Soil is the primary means of producing food and the basis of human life. The way in which soil is managed has a direct influence on the quality of the food produced, the efficiency with which we use the finite resources involved and the environmental consequences. We are currently faced with a spectrum of related problems in the UK including: static crop yields, declining soil organic matter levels, inefficient and costly fertiliser usage, nitrate, phosphate and pesticide contamination of water courses, excessive flood water run off and soil erosion. Underlying these is the critical importance of soil management.
Related issues include the need to build soil organic matter as a carbon sink to help address climate change, the fact that many of the resources used in food production are finite - water, oil and phosphorus being the most pressing and the ongoing decline in farmland birds and insects, which are often directly or indirectly related to the soil. Soil and farm management will in the future have to deliver multiple “public goods”, including environmental and social impacts, as well as sustainable food production.
The management of soil generally and soil fertility in particular is a poorly developed science. The principle of supplying adequate nutrients to more than meet the particular crop’s off take, as recommended by the Defra Fertiliser Manual RB209, has been followed for the last 30 years. Conventional farmers follow fertiliser recommendations which have been made without reference to soil structure, soil life, soil organic matter or the need to minimize finite resources, particularly of oil, which is used in nitrogen fertiliser manufacture and mined phosphate. Cheap fertiliser, excess application rates and poor crop utilisation result in only 45%1 of nitrogen fertiliser being used by the crop. Government legislation has had to be introduced to control farm practices including nitrate fertiliser and manure restrictions, particularly in sensitive areas and incentives to encourage winter ground cover and the use of legumes. Organic farmers have sought to address the use of finite resources and to reduce pollution by routine use of legumes and recycling nutrients within the farm and the avoidance of synthetic fertilisers. However they operate with very limited soil analysis information to aid the biological management of soils.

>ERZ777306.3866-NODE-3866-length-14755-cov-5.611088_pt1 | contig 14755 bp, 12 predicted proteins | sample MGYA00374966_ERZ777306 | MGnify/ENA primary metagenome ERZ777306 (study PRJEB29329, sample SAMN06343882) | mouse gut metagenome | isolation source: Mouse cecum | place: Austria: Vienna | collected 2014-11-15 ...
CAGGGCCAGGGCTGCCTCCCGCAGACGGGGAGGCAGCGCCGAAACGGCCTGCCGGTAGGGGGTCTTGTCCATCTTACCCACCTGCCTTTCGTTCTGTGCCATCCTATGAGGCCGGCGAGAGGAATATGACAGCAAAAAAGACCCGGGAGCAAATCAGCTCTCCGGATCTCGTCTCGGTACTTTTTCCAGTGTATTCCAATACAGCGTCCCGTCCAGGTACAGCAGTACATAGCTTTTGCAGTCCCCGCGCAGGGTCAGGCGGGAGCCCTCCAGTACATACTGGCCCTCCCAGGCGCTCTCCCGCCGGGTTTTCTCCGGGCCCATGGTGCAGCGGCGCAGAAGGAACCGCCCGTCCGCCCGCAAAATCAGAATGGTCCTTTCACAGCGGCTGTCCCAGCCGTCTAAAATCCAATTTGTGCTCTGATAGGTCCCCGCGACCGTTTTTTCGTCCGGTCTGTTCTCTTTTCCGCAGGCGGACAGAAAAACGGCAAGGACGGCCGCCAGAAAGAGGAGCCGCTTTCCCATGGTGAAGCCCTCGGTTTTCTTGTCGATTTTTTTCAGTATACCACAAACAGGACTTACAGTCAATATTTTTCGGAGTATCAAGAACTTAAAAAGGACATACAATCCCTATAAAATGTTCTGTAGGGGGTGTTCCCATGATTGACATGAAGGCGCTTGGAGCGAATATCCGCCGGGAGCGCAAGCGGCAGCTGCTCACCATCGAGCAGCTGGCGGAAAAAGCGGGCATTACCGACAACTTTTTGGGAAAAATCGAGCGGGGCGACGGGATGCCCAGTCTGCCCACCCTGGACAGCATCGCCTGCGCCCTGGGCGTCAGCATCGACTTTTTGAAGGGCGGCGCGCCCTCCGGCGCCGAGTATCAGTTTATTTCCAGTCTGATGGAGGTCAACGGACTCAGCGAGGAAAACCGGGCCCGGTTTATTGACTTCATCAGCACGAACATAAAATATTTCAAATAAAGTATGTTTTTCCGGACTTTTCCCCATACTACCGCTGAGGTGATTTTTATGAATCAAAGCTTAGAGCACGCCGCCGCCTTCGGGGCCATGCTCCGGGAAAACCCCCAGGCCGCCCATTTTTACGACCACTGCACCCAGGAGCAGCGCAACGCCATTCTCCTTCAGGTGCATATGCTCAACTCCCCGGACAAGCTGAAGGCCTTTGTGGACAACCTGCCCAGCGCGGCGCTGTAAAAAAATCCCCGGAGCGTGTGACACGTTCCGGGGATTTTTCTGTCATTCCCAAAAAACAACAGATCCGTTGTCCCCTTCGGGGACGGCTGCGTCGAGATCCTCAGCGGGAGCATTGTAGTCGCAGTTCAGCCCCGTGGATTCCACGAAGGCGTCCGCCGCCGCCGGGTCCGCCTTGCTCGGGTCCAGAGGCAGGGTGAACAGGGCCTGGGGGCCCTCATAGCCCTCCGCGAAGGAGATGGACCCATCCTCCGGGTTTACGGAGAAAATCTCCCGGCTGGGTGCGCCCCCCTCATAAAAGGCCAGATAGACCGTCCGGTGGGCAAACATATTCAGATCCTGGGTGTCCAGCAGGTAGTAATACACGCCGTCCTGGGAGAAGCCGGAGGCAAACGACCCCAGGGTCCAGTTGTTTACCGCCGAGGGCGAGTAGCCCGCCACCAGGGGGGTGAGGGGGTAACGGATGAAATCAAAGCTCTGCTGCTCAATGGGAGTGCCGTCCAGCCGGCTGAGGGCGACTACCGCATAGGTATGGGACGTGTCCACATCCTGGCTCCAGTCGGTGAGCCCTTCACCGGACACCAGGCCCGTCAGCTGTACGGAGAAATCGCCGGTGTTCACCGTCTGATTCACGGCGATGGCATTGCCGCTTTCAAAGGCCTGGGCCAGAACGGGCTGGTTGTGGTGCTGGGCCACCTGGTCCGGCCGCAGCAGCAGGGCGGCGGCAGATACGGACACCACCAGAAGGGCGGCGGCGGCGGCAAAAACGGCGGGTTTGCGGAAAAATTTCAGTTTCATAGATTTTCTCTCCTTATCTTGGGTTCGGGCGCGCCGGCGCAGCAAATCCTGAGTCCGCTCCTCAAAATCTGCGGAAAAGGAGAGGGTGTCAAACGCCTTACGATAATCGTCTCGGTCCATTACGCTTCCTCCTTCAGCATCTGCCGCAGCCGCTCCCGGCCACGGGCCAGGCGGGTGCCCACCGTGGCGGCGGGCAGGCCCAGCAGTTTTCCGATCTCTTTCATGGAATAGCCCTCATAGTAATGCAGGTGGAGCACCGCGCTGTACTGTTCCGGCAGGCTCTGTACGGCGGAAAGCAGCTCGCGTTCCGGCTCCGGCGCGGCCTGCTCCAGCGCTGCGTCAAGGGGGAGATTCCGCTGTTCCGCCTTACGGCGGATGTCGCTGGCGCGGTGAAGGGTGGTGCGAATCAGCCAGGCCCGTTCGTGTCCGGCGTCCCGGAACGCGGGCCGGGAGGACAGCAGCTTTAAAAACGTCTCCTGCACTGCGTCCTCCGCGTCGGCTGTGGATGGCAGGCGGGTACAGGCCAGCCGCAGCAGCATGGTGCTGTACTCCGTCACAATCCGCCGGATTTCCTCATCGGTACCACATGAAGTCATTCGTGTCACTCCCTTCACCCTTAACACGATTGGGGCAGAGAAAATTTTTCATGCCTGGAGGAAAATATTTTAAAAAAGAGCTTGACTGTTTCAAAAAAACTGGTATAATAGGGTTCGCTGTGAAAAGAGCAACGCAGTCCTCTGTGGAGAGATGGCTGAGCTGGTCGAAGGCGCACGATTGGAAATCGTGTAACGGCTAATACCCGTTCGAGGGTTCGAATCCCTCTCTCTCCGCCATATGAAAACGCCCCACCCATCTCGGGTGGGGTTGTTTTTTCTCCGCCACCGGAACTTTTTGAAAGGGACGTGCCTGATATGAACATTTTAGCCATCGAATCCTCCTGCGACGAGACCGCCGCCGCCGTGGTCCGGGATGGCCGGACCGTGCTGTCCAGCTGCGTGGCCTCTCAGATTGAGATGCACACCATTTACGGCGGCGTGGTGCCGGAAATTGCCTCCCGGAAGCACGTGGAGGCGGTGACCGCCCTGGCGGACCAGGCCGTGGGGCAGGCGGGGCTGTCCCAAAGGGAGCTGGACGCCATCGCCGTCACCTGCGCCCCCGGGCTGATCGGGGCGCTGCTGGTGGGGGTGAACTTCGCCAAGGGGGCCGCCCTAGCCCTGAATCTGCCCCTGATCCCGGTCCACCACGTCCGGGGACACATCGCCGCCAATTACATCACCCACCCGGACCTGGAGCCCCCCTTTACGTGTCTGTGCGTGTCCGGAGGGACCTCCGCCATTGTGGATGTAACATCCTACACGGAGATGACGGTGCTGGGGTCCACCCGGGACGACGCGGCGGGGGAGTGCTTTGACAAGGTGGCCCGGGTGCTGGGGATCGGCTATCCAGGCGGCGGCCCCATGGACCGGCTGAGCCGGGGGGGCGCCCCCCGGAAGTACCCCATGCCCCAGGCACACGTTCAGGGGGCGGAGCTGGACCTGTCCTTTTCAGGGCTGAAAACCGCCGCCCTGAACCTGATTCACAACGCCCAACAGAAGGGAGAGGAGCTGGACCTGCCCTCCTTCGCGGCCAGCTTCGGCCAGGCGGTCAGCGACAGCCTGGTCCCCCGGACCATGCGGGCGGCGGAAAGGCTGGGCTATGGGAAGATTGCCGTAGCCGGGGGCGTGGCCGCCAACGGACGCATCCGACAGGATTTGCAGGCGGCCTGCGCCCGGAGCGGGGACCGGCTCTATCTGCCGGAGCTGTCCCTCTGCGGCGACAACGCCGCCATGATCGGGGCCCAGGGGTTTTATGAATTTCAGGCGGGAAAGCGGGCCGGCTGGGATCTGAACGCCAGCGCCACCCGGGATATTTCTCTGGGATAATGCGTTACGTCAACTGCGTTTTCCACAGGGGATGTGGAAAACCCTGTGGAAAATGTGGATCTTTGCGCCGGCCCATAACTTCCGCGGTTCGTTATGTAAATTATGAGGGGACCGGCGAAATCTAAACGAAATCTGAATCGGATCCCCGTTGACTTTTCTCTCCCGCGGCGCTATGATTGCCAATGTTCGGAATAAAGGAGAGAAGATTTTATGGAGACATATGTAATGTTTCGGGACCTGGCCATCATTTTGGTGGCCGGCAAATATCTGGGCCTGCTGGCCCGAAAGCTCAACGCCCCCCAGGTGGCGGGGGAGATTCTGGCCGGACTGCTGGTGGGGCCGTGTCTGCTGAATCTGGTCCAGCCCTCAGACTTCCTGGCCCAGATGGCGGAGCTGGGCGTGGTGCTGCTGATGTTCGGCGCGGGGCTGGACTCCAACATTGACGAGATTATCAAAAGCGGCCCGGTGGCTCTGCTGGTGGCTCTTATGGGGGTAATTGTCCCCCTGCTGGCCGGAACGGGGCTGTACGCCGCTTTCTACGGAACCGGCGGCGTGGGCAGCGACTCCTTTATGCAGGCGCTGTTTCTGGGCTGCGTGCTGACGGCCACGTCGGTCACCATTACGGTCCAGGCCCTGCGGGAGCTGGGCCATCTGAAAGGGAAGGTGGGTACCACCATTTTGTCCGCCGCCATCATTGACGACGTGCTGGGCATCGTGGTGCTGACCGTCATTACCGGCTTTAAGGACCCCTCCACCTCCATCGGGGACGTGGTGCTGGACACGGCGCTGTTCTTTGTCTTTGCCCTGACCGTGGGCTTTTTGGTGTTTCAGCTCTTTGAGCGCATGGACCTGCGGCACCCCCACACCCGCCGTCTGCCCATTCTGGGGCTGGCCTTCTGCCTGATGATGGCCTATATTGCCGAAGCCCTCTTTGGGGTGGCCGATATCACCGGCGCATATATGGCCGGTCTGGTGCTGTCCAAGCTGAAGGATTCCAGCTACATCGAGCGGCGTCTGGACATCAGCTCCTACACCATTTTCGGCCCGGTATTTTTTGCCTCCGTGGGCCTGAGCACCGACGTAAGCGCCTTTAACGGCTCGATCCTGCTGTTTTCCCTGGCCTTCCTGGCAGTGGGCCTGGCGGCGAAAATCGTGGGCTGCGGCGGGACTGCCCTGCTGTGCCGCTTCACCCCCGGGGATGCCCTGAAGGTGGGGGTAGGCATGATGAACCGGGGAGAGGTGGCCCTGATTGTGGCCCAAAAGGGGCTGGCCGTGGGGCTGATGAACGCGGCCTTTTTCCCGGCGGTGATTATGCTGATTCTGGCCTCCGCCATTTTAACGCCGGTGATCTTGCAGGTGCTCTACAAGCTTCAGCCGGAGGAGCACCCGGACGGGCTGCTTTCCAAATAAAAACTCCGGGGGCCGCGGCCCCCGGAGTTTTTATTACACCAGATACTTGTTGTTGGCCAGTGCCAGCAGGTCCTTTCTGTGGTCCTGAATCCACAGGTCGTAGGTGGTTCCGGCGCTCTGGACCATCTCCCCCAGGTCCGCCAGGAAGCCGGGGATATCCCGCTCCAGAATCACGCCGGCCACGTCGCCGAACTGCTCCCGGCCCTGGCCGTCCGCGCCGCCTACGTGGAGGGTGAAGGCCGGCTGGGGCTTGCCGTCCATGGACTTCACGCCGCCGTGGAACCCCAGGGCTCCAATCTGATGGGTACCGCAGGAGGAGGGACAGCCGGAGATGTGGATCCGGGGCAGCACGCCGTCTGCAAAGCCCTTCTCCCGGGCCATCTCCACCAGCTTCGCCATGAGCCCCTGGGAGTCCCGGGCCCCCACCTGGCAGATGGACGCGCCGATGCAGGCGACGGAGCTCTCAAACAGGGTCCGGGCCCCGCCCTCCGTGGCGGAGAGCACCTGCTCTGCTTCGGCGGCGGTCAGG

There is now renewed interest amongst all farmers in soil structure, use of green manures and encouraging soil life, particularly in parts of the country where serious and growing problems are experienced.
There are new laboratory analysis services offered in the UK, including Soil Respiration (NRM Laboratories), Albrecht type Base Cation Exchange Capacity analysis (e.g. Kingshay and Glenside) and Soil Life analysis (Laverstock). However there is no medium term, let alone long term monitoring of the use of such alternative analysis and associated management recommendations in the UK. Reference IOTA Soil Analysis and Management http://www.organicresearchcentre.com/manage/authincludes/article_uploads/iota/technical-leaflets/soil-analysis-and-management.pdf
To date, the long-term evidence for the use of alternative and biological soil analysis techniques is inconclusive, despite enthusiastic use by some farmers and advisers, particularly in the USA. In the UK there is an urgent need to bring such international experience, research, and farmer knowledge to the forefront in the development of improved food and farming systems.